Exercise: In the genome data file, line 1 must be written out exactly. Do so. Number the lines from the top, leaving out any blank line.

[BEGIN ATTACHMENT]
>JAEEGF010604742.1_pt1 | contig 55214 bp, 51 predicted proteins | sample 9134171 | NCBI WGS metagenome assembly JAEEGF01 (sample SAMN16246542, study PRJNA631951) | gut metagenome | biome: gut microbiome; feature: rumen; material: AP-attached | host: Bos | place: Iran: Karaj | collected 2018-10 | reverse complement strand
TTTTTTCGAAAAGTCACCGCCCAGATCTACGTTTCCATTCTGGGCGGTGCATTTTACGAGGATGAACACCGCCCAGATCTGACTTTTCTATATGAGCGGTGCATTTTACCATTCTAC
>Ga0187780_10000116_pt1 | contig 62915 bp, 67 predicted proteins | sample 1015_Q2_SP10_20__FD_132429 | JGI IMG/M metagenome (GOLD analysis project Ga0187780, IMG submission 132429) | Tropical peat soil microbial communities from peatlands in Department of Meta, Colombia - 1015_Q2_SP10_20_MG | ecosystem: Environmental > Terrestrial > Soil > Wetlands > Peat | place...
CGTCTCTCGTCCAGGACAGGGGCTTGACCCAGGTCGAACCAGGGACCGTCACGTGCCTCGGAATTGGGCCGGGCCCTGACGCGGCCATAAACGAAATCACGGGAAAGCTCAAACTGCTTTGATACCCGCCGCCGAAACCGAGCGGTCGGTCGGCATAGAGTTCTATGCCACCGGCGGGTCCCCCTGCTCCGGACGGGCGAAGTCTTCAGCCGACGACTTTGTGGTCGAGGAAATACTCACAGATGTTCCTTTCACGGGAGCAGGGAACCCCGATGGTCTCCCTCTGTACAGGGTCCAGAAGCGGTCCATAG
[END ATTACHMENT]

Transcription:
>JAEEGF010604742.1_pt1 | contig 55214 bp, 51 predicted proteins | sample 9134171 | NCBI WGS metagenome assembly JAEEGF01 (sample SAMN16246542, study PRJNA631951) | gut metagenome | biome: gut microbiome; feature: rumen; material: AP-attached | host: Bos | place: Iran: Karaj | collected 2018-10 | reverse complement strand